But in many popular docking methods the ligand is treated as flexible but the protein conformation is kept rigid. This relies on the Lock-and-Key hypothesis for protein ligand binding. However, it is now widely accepted that ligand binding is not a static event but a dynamic process, in which both the ligand and protein may undergo conformational changes. In docking, incorporating protein flexibility exponentially expands the potential search space and quickly becomes impractical. Therefore, properly accounting for receptor flexibility is much more computationally expensive than doing that for ligands [227]. Docking programs have only recently started to offer partial receptor flexibility during docking.

Anderson and co-workers [228] suggest that ligands are more accurately assessed when docked to the minimized ensemble from a single MD simulation, an improvement due to more than just error minimization. They have also developed an efficient method to evaluate and select the most ‘‘contributive’’ ensemble members prior to docking for targets with conserved binding site cores [228], and Sanchez-Moreno et al. [229, 230] employed a new methodology to account for drug and enzyme flexibility with apparently good results, but not useful for large numbers of drug candidates.

An alternative to MD is to generate receptor ensembles by normal mode analysis. Abagyan and co-workers have demonstrated that the elastic network model (ENM) is a method that may initiate not only local conformational changes, such as those of side chains, but the movement of the protein backbone. They have also demonstrated that the ENM can be significantly more efficient than MD [231]. Gohlke and co-workers [232] have developed an accurate grid-based representation of intermolecular interactions, which evaluates interaction energies via lookup tables even for a moving protein. The efficiency is achieved by adapting a 3D grid with pre-calculated potential field values, derived from the initial receptor conformation, to another conformation by moving the points in space, but keeping the values. Baker and co-workers [233] have commented on the problem of sampling tautomeric and protonation states, given the possible difference of free and bound ligand states in these respects. They suggested enumeration of tautomeric and protonation states as a possible solution but have warned about the potentially prohibitive computational cost. Another suggested alternative included segmentation and incremental construction of the docked ligand, whereby the protonation and tautomerism ‘‘decisions’’ are independent and hence decrease the problem size.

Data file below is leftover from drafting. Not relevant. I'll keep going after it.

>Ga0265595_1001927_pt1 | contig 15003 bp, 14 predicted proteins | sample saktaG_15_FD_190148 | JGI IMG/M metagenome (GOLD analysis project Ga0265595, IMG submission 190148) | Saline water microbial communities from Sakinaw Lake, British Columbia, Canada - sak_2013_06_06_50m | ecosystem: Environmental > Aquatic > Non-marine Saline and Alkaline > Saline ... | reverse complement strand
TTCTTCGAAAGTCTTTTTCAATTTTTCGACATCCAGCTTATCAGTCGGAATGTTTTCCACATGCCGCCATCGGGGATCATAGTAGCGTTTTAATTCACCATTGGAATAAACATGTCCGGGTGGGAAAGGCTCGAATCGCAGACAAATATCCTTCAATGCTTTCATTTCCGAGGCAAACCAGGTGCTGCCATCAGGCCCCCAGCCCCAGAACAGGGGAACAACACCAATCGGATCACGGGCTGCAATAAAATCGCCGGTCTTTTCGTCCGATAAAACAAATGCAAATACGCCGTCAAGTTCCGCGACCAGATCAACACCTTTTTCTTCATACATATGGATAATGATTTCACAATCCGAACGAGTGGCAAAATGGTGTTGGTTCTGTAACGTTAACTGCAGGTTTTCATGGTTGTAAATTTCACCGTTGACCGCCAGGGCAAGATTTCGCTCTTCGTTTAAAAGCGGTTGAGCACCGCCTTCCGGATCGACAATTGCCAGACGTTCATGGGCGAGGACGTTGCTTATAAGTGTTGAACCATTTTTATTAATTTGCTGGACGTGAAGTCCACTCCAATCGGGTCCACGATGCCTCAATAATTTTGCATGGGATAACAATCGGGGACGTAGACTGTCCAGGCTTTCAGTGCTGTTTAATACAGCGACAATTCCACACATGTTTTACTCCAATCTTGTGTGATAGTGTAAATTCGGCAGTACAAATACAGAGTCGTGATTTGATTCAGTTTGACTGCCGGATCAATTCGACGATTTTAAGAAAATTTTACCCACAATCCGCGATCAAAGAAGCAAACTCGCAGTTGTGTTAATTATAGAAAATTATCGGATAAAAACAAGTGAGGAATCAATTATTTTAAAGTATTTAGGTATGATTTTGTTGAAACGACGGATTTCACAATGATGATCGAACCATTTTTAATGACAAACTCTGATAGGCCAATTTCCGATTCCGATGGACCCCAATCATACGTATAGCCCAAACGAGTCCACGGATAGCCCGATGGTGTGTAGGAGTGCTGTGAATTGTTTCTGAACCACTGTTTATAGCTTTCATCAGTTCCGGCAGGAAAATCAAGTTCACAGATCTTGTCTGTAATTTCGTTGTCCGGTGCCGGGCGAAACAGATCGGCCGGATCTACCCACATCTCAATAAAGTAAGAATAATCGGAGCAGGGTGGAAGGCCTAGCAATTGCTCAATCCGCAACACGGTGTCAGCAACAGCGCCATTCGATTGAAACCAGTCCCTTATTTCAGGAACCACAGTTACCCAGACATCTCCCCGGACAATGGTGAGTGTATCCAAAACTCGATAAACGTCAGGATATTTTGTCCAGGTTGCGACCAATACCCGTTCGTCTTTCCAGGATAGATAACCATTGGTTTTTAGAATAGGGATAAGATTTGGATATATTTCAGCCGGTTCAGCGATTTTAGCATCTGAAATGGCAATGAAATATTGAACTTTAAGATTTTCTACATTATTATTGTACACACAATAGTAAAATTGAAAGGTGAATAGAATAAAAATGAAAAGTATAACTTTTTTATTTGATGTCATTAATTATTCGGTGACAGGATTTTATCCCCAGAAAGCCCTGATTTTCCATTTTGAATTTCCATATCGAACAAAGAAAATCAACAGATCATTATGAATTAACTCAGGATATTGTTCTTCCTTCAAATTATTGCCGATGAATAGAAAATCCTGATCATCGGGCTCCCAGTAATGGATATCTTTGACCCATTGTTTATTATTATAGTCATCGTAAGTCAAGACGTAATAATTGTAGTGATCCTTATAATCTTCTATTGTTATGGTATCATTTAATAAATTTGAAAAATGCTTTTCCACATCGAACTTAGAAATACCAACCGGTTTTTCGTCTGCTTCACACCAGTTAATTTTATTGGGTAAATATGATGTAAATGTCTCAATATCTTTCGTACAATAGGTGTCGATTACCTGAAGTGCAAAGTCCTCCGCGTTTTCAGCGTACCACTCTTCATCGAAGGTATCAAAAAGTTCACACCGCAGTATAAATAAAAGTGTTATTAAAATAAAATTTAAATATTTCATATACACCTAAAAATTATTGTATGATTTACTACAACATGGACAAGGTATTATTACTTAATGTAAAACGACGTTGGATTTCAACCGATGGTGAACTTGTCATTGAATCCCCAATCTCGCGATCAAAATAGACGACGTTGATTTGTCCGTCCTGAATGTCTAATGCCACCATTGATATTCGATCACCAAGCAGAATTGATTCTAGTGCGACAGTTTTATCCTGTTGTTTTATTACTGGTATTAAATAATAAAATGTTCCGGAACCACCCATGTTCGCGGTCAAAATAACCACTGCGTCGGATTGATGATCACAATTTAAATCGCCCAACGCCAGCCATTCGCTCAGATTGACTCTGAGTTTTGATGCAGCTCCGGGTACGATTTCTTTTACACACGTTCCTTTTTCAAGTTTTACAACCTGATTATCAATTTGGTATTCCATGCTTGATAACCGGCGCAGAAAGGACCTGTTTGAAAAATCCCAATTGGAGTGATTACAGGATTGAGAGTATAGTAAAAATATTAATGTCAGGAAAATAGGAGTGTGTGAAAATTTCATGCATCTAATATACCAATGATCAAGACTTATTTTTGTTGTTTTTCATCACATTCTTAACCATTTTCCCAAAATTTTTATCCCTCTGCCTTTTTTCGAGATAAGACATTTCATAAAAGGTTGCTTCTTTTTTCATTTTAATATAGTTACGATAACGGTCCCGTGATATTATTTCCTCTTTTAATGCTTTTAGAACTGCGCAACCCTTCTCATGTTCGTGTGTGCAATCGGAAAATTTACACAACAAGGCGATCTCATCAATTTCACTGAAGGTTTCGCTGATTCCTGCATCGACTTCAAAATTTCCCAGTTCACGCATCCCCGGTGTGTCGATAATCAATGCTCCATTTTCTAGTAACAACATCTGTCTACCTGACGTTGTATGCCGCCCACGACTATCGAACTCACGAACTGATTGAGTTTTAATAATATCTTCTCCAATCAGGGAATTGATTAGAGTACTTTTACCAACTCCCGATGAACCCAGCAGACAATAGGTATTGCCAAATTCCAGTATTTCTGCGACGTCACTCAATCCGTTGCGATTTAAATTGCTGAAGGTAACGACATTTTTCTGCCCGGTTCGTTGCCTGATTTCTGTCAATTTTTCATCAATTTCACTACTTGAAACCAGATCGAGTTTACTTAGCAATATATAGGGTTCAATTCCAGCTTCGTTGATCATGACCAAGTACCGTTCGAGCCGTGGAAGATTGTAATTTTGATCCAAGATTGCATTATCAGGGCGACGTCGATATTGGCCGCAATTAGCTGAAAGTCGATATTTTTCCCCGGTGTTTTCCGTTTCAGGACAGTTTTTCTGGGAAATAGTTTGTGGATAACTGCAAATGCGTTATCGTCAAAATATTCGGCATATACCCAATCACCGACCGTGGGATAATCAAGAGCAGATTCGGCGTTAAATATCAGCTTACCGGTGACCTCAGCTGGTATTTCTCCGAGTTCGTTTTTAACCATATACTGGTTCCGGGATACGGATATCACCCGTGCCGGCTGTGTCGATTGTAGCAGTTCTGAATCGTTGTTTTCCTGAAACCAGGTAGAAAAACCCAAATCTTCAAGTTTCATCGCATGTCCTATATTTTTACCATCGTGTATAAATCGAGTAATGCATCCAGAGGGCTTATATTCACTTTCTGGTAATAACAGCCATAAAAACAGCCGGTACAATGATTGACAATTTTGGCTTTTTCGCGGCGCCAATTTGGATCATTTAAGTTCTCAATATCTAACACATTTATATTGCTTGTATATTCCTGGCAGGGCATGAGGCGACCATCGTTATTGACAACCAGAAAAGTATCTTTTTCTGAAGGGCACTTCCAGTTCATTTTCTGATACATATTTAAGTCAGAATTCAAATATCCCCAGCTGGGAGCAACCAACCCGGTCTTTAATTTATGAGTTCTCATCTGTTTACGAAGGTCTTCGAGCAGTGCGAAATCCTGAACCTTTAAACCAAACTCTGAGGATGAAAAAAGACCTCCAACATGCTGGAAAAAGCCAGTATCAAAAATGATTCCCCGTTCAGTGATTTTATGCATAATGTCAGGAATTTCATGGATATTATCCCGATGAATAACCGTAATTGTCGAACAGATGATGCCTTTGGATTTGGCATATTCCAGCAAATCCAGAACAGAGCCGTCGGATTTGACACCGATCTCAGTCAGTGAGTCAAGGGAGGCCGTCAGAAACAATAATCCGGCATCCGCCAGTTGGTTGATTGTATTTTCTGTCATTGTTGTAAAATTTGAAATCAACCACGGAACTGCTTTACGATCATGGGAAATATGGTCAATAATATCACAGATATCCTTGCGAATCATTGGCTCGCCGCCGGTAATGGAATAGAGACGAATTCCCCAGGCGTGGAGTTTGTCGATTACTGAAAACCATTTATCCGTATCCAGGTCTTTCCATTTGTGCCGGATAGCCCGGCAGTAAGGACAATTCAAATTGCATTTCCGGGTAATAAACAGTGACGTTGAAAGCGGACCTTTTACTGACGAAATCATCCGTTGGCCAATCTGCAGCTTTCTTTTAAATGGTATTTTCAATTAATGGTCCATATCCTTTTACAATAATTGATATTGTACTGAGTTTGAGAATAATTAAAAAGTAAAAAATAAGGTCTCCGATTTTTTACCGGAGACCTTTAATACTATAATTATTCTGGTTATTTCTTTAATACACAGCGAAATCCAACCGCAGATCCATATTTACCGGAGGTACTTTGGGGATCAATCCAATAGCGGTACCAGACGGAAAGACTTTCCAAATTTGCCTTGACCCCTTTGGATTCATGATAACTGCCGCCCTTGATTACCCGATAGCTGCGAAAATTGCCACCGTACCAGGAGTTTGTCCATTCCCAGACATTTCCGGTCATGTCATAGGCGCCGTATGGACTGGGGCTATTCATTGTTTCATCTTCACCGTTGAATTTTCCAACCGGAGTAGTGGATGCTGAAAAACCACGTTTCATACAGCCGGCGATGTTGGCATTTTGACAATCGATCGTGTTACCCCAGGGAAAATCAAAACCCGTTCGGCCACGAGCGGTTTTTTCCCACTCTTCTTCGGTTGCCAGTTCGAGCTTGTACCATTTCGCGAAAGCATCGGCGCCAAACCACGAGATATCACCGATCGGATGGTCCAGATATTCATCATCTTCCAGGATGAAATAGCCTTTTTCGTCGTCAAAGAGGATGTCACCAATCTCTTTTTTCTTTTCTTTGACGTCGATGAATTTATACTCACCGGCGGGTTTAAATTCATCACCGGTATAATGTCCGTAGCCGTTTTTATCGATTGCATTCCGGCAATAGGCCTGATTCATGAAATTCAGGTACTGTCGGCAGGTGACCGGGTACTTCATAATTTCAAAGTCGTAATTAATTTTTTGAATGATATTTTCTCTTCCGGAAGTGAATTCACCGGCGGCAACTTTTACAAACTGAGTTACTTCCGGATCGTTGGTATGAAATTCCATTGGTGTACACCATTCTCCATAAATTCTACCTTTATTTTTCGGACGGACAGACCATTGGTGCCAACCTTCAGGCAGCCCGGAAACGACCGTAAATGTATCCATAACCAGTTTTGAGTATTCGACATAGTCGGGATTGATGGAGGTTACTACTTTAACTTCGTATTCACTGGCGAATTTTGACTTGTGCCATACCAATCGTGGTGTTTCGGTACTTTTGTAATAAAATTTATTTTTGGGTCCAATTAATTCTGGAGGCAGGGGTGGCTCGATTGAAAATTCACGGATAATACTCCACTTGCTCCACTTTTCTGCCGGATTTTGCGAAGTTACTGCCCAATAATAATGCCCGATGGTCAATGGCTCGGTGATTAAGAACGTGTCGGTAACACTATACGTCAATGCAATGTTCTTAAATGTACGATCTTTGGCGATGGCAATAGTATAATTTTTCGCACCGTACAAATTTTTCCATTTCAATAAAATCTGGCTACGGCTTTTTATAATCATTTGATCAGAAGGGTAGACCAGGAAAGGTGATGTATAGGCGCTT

As receptors bind to their ligands in solution, the solvation aspects used to be commonly treated implicitly, that is, by the use of implicit solvents, knowledge-based scoring functions or by modification or calibration of other scoring functions. Fong et al. [234] have investigated the inclusion of a desolvation penalty into their QM/MM scoring, using a Generalized Born solvent model, and found that it resulted in improved pose prediction. Cincilla et al. [235] have modified the solvation treatment in the scoring function of AutoDock 3 [210] to improve the predictions of weak complexes containing ligands with polar atoms lacking a matching partner in the binding site. Specifically, they have removed the constant hydrogen bonding energy term for the polar ligand atoms and introduced the Stouten free energy desolvation term. The modified function has also differentiated between the ‘‘polar’’ and ‘‘non-polar’’ heteroatoms on the basis of hybridization and connectivity. Kuntz and co-workers [236] have used two implicit solvent scoring functions AMBER/GBSA and AMBER/PBSA, implemented in DOCK 6, for docking small molecules to RNA. Sodium ions were used to neutralize the backbone charge and a double shell of explicit water was used to shield the charges. They have found that the quality of pose prediction increased from 70% to 80% for moderately flexible ligands (<7 rotatable bonds) and from 26% to 50-60% for highly flexible ligands (7-13 rotatable bonds). Huang and Wong have tested the performance of a simple implicit solvent method (a distance dependent dielectric model) in comparison to a version of the Generalized Born method (GBMV) and found it to produce better pose prediction results for a fraction of the computational cost [237].